Hong Kong Observatory to keep an eye on possible typhoon on the way, as it forecasts storms and showers in the days ahead
Wet start to June comes after hottest May in city since records began in 1885
A tropical depression brewing over the South China Sea “will not pose a direct threat” to Hong Kong for the time being, the Observatory said on Monday, adding it would assess again on Tuesday whether to issue a typhoon signal.
The news came as it was confirmed that last month was the hottest May in the city since records began in 1885, with a mean temperature over 28 degrees Celsius.
According to the Observatory’s acting senior scientific officer, David Lam Hok-yin, the tropical depression lingered about 800km from Hong Kong on Monday. At 4pm, it was centred about 230km west-southwest of the Paracel Islands – known in China as the Xisha Islands and in Vietnam as the Hoang Sa Islands.
It was forecast to move slowly north, towards the vicinity of Hainan Island.
“Its structure is rather loose and it moves slowly, keeping a distance of more than 700km from Hong Kong on Monday, so it will not pose a direct threat to Hong Kong for the time being,” Lam said on Monday evening.
The Observatory will also closely monitor the cyclone and the area of low pressure to the east of the Philippines, which was expected to develop gradually and threatened to affect the region later in the week.
Earlier this year, the city’s official weather forecaster predicted five to eight tropical cyclones would come within 500km of Hong Kong in 2018. That number was said to be “normal to above normal”.
The temperature for Tuesday was expected to range between 26 and 30 degrees, with moderate-to-fresh winds. The Observatory also expects squally showers and storms in the coming days.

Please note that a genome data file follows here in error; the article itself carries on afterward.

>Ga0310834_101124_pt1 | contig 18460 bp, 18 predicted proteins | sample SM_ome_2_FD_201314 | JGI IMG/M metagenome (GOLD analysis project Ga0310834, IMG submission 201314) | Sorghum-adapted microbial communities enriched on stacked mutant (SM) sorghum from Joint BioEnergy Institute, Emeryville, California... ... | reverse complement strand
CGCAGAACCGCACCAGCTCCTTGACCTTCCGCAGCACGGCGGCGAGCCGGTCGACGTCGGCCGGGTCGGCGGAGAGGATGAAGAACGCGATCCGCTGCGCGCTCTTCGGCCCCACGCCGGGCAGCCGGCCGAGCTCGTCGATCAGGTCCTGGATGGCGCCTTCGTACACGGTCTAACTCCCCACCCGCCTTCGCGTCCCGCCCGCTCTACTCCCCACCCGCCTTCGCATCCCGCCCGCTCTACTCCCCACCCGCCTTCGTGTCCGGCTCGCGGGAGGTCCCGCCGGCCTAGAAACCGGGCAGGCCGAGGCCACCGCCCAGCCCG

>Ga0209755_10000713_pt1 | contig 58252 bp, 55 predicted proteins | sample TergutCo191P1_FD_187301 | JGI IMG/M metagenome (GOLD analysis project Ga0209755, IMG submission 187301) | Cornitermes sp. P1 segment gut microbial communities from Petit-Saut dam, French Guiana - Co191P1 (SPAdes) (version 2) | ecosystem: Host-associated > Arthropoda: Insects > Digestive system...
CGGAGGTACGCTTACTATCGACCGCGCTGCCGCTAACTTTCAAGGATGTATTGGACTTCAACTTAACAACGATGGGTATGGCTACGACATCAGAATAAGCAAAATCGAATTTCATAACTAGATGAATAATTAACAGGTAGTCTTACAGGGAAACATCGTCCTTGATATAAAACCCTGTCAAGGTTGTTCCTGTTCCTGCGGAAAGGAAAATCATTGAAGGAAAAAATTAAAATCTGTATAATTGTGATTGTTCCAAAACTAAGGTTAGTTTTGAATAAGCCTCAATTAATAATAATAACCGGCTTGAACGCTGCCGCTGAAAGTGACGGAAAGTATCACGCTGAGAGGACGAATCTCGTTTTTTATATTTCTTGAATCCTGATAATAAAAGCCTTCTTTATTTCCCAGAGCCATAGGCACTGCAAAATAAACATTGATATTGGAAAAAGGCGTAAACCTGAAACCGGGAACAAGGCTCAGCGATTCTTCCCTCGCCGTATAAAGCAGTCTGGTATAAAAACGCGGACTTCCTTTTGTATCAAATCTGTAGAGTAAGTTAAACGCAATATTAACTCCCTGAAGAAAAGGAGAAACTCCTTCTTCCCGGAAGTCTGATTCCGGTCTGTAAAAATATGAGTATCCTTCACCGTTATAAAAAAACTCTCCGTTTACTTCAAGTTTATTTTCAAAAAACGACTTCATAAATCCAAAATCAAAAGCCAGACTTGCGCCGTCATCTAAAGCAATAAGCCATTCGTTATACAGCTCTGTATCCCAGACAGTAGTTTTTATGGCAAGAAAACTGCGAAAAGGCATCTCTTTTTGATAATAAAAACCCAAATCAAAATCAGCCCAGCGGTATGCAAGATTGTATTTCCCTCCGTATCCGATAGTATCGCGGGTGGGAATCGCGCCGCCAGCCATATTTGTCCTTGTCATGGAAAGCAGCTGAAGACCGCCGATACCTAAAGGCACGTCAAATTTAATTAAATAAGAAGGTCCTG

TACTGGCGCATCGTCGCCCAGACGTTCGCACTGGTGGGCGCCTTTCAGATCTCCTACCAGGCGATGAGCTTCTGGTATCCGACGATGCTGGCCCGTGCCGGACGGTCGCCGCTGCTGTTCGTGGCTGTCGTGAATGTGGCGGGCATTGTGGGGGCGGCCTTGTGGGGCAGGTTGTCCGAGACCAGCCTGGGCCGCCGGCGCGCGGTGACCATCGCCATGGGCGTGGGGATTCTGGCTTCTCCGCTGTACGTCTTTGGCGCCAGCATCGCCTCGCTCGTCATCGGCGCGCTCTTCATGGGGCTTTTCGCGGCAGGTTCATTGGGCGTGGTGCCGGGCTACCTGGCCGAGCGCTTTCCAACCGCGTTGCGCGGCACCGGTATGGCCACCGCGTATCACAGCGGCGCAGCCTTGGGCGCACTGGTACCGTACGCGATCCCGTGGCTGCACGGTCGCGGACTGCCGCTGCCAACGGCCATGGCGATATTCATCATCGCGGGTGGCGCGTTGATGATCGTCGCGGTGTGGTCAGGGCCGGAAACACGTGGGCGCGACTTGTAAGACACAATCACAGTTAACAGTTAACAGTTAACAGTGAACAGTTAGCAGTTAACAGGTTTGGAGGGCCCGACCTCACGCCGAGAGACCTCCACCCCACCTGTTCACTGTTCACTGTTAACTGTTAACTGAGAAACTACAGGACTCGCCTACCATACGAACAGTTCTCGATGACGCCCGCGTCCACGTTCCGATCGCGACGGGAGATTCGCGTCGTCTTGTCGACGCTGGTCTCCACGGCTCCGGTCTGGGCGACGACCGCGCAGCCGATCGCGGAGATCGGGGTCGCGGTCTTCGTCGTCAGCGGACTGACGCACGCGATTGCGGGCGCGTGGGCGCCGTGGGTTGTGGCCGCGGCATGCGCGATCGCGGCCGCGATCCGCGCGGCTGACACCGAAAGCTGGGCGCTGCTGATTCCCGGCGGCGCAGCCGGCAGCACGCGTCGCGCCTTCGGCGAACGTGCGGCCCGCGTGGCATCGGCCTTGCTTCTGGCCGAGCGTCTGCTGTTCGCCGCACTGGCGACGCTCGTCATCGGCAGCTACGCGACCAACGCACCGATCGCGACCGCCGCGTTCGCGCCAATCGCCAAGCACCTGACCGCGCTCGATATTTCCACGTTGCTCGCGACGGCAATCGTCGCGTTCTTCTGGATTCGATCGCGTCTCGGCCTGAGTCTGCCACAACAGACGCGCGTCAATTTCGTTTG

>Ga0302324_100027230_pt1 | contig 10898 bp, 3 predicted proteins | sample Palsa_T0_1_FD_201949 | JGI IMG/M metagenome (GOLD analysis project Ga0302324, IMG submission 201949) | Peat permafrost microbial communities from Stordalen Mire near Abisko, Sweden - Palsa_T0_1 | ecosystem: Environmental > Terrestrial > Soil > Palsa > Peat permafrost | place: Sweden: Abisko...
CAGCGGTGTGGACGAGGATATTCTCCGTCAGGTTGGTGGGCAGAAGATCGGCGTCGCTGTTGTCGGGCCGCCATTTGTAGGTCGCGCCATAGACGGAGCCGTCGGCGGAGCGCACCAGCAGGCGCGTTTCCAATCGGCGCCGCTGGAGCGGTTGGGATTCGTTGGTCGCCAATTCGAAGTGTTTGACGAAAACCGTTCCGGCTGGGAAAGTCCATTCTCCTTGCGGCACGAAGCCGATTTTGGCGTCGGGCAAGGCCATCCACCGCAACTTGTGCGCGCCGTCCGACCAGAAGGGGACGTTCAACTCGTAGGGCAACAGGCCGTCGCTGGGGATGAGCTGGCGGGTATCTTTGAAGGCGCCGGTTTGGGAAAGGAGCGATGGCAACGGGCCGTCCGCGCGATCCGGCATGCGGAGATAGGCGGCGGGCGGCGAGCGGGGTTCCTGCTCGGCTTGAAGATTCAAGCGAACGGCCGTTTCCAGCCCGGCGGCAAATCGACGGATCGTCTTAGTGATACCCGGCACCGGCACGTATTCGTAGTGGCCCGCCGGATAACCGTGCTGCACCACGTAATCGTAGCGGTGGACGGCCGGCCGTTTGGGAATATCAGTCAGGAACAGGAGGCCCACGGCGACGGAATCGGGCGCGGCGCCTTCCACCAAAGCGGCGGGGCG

The cooler and wetter weather would follow an exceptionally hot and dry May, in which there were 16 very hot days and six hot nights, breaking the records for May.
The monthly mean temperature of 28.3 degrees was 2.4 degrees above the normal figure and the highest ever recorded for May. The very hot weather warning was in force for more than 320 hours last month, a record since the introduction of the warning in 2000, the Observatory said.
“With long hours of sunshine, a heatwave tightened its grip on the territory in the latter half of the month with daytime temperatures at the [Observatory] reaching 33 degrees or above for 15 consecutive days from May 17 to 31 and soaring to a peak of 35.4 degrees on May 30, the highest temperature of the month and the second-highest on record for May,” the Observatory added.
It said that the city was mostly rain-free from May 12 to the end of the month, apart from some isolated showers.
The monthly mean minimum and maximum temperatures were 26.1 degrees and 31.7 degrees respectively, which were 2.0 degrees and 3.3 degrees above their respective normal figures, and were the highest and second-highest on record for May.
The total duration of bright sunshine was 236.9 hours, 96.5 hours above the normal figure of 140.4 hours and the fourth-highest on record for May.
Rainfall in the month amounted to only 57.5mm, less than a fifth of the normal of 304.7mm.
The accumulated rainfall recorded in the first five months of the year was 175mm, down 73 per cent on the normal figure of 640.8mm and the second-lowest ever recorded for the period.